MILAN - Italian fashion group Prada sees sales rising further in the second half of the year after revenues beat market expectations in the first six months, extending a recovery from the worst of the COVID-19 crisis.
The Milan-based, Hong Kong-listed luxury group said on Thursday total revenues jumped by 66% at constant exchange rates to total 1.5 billion euros ($1.78 billion), a touch under their first half 2019 pre-pandemic levels, but above 1.43 billion euros sales expected by analysts according to a consensus by Refinitiv.
"The sales momentum will stay strong in the second half of the year", Chief Executive Officer Patrizio Bertelli said, adding the group will hold a capital markets day in the autumn.
The global health emergency last year interrupted two years of sales recovery at Prada, the result of a revamp plan focused on boosting e-commerce and sticking to full-price sales.
Like the rest of the luxury sector, the group started to see the first signs of a rebound last summer after the key Chinese market eased anti-contagion restrictions.
The industry is now steaming ahead as lockdowns have been relaxed around the world, with several key players well above their 2019 revenue levels.
Sales from Prada's store network totalled 1.281 billion euros, 8% above their level in the first six months in 2019, even through a sixth of shops were still closed during that period. There was a "strong acceleration" in the second quarter, the company said.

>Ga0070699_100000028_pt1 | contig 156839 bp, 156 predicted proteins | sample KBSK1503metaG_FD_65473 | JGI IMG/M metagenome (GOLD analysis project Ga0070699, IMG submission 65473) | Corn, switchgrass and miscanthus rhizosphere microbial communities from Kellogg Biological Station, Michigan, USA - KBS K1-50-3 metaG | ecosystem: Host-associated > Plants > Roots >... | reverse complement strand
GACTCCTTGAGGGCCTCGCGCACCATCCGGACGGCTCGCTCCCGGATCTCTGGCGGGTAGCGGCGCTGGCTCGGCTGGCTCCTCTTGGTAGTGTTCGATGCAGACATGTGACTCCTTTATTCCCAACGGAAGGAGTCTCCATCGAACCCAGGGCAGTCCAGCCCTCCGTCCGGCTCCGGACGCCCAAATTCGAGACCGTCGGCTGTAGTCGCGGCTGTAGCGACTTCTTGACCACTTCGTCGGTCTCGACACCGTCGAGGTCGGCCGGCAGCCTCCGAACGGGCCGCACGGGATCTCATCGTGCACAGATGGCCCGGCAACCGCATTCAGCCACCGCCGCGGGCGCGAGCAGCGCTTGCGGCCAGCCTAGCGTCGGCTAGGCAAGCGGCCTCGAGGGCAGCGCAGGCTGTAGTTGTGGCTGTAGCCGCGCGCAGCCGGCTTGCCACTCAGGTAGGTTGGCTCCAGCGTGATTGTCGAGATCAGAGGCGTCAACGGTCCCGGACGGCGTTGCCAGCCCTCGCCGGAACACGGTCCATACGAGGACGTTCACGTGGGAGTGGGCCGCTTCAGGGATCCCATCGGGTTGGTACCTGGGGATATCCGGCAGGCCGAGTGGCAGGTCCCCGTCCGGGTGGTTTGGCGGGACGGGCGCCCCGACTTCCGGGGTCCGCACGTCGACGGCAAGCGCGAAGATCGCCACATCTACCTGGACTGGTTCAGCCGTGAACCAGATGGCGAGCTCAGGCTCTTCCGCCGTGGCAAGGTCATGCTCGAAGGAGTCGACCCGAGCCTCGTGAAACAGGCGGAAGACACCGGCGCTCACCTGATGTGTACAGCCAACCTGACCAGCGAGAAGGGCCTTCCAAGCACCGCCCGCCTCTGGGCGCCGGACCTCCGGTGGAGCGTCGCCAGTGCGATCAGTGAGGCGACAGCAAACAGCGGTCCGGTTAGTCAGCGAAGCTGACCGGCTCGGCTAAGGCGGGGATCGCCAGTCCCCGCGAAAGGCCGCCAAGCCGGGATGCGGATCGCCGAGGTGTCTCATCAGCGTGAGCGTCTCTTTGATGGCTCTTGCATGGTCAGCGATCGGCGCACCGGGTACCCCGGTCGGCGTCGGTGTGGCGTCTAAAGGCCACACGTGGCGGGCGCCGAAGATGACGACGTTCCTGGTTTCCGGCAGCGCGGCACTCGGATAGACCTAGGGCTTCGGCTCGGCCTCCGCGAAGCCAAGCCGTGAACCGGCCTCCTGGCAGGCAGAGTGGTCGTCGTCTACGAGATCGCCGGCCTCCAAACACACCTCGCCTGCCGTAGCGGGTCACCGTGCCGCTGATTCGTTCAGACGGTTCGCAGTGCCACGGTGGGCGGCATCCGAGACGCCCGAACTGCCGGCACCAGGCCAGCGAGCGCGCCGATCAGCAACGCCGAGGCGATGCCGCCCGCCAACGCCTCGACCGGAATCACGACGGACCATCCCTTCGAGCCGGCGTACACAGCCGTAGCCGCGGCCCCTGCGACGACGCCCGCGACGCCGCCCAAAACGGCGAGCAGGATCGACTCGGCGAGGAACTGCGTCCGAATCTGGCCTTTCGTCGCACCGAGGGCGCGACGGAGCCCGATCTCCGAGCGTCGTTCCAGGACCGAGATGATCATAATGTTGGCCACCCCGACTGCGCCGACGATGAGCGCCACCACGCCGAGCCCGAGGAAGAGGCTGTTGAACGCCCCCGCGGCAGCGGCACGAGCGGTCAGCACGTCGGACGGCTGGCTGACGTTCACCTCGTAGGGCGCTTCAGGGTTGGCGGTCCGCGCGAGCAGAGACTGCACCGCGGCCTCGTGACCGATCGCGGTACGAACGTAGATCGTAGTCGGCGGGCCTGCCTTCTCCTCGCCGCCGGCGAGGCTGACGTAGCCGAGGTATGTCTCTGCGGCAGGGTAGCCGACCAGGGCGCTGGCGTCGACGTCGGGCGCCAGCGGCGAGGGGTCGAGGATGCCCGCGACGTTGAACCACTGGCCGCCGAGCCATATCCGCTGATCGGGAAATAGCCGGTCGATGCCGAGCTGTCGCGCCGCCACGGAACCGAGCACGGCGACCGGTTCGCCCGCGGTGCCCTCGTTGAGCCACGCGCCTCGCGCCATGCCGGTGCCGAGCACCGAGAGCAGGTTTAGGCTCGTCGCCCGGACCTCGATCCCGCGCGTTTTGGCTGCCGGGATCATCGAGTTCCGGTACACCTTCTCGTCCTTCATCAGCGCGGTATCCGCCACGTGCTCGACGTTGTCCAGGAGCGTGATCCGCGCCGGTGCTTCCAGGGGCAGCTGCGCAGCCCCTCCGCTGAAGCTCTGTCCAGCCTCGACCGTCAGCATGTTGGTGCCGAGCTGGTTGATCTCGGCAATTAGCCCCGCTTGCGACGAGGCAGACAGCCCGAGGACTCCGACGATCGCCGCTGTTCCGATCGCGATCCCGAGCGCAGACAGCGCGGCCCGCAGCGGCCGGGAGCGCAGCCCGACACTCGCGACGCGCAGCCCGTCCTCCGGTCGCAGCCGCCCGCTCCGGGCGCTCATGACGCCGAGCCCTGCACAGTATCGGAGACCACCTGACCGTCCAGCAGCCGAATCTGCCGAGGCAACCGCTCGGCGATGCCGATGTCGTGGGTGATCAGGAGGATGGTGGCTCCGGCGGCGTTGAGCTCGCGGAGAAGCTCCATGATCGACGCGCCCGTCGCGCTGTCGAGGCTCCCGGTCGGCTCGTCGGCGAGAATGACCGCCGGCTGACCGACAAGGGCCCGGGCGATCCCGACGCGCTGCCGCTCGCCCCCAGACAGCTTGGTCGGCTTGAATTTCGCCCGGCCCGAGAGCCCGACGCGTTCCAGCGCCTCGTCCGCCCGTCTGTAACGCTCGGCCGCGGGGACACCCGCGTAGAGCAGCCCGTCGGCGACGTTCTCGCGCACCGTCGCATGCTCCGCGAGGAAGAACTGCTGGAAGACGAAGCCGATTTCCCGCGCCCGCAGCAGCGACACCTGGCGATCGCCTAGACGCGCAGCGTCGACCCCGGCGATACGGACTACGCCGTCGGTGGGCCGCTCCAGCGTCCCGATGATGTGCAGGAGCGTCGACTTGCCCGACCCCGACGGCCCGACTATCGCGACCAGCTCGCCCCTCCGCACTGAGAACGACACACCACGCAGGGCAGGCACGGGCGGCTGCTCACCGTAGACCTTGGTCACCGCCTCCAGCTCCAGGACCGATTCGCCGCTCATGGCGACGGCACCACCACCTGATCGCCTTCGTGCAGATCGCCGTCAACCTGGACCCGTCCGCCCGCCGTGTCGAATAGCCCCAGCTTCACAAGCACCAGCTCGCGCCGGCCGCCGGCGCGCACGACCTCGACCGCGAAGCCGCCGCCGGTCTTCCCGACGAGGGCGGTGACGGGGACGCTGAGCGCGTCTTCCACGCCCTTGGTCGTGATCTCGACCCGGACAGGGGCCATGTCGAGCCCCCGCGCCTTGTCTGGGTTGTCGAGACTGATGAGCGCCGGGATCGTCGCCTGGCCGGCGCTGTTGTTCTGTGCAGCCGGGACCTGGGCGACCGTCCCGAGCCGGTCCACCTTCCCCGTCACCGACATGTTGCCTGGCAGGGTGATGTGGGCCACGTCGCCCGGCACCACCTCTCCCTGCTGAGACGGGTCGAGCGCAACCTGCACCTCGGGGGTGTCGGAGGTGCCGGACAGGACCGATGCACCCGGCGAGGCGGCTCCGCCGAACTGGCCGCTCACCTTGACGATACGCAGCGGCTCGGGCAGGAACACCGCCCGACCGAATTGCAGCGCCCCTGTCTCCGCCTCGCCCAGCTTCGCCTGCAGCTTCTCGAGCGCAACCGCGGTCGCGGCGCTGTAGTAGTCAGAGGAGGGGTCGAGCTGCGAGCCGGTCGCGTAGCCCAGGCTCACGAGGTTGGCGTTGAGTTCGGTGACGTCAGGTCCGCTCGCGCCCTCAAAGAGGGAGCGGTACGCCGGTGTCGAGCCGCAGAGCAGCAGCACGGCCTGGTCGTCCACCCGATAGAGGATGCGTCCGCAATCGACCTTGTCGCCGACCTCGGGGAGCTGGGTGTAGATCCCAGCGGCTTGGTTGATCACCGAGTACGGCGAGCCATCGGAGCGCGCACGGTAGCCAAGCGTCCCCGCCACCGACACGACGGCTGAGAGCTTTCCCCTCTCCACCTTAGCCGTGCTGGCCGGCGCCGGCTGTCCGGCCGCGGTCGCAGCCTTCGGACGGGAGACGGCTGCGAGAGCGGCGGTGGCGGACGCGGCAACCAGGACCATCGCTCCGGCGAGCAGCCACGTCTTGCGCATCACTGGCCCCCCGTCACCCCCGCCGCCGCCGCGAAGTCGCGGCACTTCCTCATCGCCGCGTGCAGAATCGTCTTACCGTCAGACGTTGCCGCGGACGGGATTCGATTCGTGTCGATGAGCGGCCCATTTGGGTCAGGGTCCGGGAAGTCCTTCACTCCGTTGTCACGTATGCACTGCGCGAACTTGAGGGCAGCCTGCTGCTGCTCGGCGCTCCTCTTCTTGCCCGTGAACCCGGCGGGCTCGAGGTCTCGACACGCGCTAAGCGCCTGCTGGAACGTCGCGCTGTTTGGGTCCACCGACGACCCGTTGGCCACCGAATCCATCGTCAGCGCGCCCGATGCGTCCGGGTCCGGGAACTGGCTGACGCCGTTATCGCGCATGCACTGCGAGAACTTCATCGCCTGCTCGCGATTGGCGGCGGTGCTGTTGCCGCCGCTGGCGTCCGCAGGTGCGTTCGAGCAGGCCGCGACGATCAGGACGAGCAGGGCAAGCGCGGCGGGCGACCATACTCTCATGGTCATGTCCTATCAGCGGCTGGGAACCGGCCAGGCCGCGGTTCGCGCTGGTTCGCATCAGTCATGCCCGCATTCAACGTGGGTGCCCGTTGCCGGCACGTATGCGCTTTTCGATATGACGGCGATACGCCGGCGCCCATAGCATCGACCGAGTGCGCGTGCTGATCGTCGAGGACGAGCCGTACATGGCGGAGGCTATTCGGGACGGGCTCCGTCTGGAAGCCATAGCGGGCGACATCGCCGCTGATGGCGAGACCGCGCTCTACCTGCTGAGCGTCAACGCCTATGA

Both Asia and the Americas exceeded pre-pandemic levels, while revenues in Europe - where shops remained closed for longer - were still 29% lower than two years ago.
"Once stores re-opened, (sales) partially recovered", Prada said, adding robust demand from local customers partially offset the lack of tourists in the region.
E-commerce grew by 100% or more compared with a year earlier. Online sales now accounts for 7% of retail revenues.
A policy of full-price sales together with strict cost controls led to earnings before interest and taxes (EBIT) turning positive at 166 million euros, compared with a coronavirus-driven loss of 196 million euros last year.
This compared with an analysts consensus of 143 million euros and with and with a 150-million euro operating profit in the first half of 2019.
($1 = 0.8423 euros)
(Reporting by Claudia Cristoferi, editing by Silvia Aloisi) ((Claudia.Cristoferi@thomsonreuters.com; +39 3480848422;))